Shortly thereafter, the Taoist priest strode into Le Petit Versailles, his intricately embroidered yellow robe with swirling dragons incongruous against the eighteenth-century décor. Lionel had decided to humour Xavier and meet the priest. He figured it might make a nice story to tell over a pint when he got back to the UK. He extended a hand to the sumptuously dressed man and introduced himself, but the priest folded his arms, straightened and backed away slightly from him. "What have you been doing?" he said, his voice cold, his face like stone.
Lionel told him the whole story, the priest nodding slightly as he listened.
"You are in big trouble," he said once Lionel had finished.
Lionel laughed. "I've won a lot of money. That's trouble?"
"Winning money is not a problem," said the priest. "The problem is you have won money by calling on spirits."
"It was a joke," said Lionel.
"Has it occurred to you that the spirits you have called upon do not share your sense of humour?"
"I don't believe in spirits," said Lionel.
"You don't believe in the spirits, but the spirits believe in you," said the priest. "Spirits are like people. There are good people and there are bad people. Some people are so good we call them holy. Some people are so bad we call them evil. We call them monsters." He peered at the air around Lionel's head. "I see a black form surrounding you. An entity feeding from you. It is not good and it is not bad. It is monstrously evil."
For the first time, Lionel felt a shiver go down his back, and despite the tropical warmth, he began to tremble. A look of pity flickered across the priest's face.
"You must believe him," pleaded Xavier.
Lionel shook his head and tried to laugh away his fear. "I'm sorry, but this is crazy. I'm a rational person so let's look at this rationally. If this spirit is 'monstrously evil', why did it give me a small fortune? It doesn't make sense."
"It is difficult to say," said the priest. "It is not easy to ascertain a spirit's motives, but a spirit can sometimes play with their victim as a cat plays with a mouse."
"Please believe him Lionel!" cried Xavier. Tears were welling in his eyes and running down his cheeks.
"With your permission, I will conduct an exorcism," said the priest to Lionel. "Don't worry. With the help of the Jade Emperor, we shall expel it." He flicked the horsetail fuchen whisk he brandished in his right hand.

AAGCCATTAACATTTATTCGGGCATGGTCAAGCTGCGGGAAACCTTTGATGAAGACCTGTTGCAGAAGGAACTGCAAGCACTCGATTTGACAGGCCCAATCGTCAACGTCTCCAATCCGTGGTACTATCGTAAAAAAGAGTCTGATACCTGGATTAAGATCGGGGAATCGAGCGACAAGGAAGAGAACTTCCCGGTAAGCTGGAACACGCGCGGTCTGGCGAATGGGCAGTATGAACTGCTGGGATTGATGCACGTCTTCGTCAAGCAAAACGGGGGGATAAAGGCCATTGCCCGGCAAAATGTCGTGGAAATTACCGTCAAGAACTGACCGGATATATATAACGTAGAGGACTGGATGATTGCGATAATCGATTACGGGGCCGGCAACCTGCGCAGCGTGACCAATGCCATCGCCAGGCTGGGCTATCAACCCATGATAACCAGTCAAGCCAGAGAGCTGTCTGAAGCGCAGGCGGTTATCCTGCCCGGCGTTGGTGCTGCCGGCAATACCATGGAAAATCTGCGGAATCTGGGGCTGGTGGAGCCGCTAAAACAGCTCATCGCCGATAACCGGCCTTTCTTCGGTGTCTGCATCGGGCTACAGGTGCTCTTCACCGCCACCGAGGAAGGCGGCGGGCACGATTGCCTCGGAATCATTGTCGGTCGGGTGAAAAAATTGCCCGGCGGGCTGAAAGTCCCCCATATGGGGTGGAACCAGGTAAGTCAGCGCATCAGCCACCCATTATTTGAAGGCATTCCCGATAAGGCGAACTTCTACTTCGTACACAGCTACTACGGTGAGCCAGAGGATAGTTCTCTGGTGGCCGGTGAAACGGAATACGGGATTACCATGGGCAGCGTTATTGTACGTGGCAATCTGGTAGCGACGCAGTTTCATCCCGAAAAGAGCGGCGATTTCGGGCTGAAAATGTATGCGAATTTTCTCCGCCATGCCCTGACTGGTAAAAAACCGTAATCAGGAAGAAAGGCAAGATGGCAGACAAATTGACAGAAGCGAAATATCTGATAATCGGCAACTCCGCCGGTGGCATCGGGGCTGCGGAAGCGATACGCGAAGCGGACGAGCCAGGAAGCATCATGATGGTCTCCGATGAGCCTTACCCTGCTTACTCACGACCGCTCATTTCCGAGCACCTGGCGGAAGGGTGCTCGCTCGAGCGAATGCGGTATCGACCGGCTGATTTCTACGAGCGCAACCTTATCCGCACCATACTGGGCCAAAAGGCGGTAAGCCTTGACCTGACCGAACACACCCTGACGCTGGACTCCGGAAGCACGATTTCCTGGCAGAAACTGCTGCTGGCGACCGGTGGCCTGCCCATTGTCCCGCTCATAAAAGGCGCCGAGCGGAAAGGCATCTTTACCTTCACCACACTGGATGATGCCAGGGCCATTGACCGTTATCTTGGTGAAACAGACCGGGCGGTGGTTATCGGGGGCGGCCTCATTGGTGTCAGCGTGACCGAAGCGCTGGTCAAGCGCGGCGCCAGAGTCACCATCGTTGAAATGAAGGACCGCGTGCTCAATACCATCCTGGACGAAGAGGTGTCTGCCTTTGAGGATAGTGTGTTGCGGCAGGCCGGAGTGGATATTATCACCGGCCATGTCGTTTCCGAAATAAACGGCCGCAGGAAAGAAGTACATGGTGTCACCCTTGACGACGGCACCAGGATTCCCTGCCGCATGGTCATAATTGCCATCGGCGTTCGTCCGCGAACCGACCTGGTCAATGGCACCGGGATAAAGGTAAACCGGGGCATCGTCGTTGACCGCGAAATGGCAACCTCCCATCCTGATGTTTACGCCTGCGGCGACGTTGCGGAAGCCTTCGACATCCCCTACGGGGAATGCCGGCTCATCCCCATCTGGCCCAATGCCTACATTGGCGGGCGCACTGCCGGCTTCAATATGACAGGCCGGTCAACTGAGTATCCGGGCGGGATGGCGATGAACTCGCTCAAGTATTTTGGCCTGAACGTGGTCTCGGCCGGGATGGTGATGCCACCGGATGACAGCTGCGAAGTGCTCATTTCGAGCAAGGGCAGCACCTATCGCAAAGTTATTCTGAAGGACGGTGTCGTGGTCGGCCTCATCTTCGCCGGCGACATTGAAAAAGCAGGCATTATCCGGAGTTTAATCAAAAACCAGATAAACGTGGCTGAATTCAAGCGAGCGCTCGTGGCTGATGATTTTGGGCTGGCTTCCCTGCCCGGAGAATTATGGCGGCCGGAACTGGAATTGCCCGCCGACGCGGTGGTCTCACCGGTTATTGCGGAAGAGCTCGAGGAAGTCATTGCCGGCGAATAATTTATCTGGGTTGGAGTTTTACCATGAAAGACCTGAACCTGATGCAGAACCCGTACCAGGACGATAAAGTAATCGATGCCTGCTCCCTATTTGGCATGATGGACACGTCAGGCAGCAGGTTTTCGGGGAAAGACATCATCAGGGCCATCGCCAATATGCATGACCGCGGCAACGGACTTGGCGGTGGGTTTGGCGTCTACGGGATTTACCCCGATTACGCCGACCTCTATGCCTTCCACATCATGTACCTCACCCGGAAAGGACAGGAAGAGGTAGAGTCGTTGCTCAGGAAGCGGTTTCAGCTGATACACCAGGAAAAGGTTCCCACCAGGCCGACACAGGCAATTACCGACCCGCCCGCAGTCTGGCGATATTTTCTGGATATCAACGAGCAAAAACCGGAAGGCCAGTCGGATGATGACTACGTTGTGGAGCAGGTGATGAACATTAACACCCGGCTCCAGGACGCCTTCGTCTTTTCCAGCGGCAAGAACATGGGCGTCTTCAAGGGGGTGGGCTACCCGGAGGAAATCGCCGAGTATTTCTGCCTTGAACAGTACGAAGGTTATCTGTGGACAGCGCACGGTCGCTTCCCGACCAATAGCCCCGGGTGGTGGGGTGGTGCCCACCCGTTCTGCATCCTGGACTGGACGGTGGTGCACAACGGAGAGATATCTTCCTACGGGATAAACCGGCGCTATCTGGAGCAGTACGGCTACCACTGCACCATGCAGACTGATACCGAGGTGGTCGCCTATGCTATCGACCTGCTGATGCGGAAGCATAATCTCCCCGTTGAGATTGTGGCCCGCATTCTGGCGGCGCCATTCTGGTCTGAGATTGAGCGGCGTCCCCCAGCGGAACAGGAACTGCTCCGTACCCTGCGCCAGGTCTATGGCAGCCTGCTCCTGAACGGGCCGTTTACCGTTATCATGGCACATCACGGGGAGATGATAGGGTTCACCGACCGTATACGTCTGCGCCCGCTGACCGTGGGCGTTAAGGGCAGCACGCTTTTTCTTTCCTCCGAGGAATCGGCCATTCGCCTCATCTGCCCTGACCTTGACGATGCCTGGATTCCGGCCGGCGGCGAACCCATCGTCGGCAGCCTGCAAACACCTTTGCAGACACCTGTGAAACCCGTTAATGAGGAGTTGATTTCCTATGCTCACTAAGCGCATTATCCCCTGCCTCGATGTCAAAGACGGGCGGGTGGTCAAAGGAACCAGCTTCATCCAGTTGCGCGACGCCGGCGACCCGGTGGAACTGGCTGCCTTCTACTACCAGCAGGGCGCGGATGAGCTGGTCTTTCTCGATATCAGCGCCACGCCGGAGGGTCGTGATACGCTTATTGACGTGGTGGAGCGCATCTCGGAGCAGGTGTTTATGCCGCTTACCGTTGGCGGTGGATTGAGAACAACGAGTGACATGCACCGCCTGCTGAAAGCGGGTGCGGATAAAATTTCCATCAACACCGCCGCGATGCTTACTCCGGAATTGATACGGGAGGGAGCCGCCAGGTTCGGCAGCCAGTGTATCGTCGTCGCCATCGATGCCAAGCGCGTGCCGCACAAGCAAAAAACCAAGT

Xavier frantically nodded.
"The Jade Emperor?" Lionel sniggered. "Exorcism?" When he heard words like 'exorcism', he automatically thought of the 1973 film The Exorcist, with swivelling heads, vomited pea soup and levitating beds, together with barked obscenities in Latin. He put his hands up as if stopping traffic. 'OK. This is beginning to get very, very weird, and I have to tell you I'm starting to feel really, really uncomfortable. I appreciate that you guys have your quaint little beliefs, but I'm going to go to my room now. Nice to meet you mister priest." He gave the priest a peremptory nod, went to his bedroom and shut the door gently but firmly behind him.
Once in his room, the first thing he did was pick up his mobile to ring his wife. A conversation with her about mundane matters would make things feel slightly less surreal. Perhaps they could chat about the diamond he was planning to buy for her. He dialled and waited. Instead of her phone ringing there was a droning tone. It was two o'clock on a Sunday afternoon in the UK, so she should have had her mobile switched on. He heard the sounds of chanting and the ringing of a bell and opened his bedroom door to see the priest standing before an altar. Incense rose from joss sticks in thin lines which blossomed into clouds which hung around the bright crystal tears of the chandeliers. The priest brandished the horsetail fuchen whisk in one hand and wielded a ritual sword in the other.
"I said I didn't want an exorcism," barked Lionel, angry that that they were continuing with the mumbo jumbo against his wishes.
The priest stopped chanting and bellowed at him. "This isn't for you! This is for Xavier, to protect him and his apartment from your foolishness!" Xavier was kneeling behind the priest, his hands together in prayer. He turned to Lionel with a look of abject sorrow.
Lionel retreated back to his bedroom and tried to phone his wife again. As before, all he got was the droning tone. He decided to try his sister Angela instead. This time the phone rang.
"Lionel?" she answered. Her voice sounded strangely hoarse.
"Hi, Angela. Yup it's me. What's up? Jenny wasn't answering."
Angela struggled to speak.
"What is it Angela?"
"We were going to ring you to tell you," said Angela, her voice shaking.
"Tell me what," said Lionel, his heart beginning to thump in his chest.
Angela paused for several moments. "There was a fire…At your house…A fire…"
"Jenny? Jack? Clara? They're OK, right? Tell me they're OK?" Lionel screamed.
"I'm sorry Lionel," said Angela, sobbing.
Lionel dropped the phone and his knees gave way under him. He lay semi-conscious on the floor of his bedroom. The priest and Xavier rushed in, and through the ornate gilded windows of Le Petit Versailles he saw a black figure floating on the night air. Its eyes burned red, its decayed and festering mouth was stretched into a leer, and Lionel knew in his heart that it had taken his wife and his children from him.QLRS Vol. 16 No. 4 Oct 2017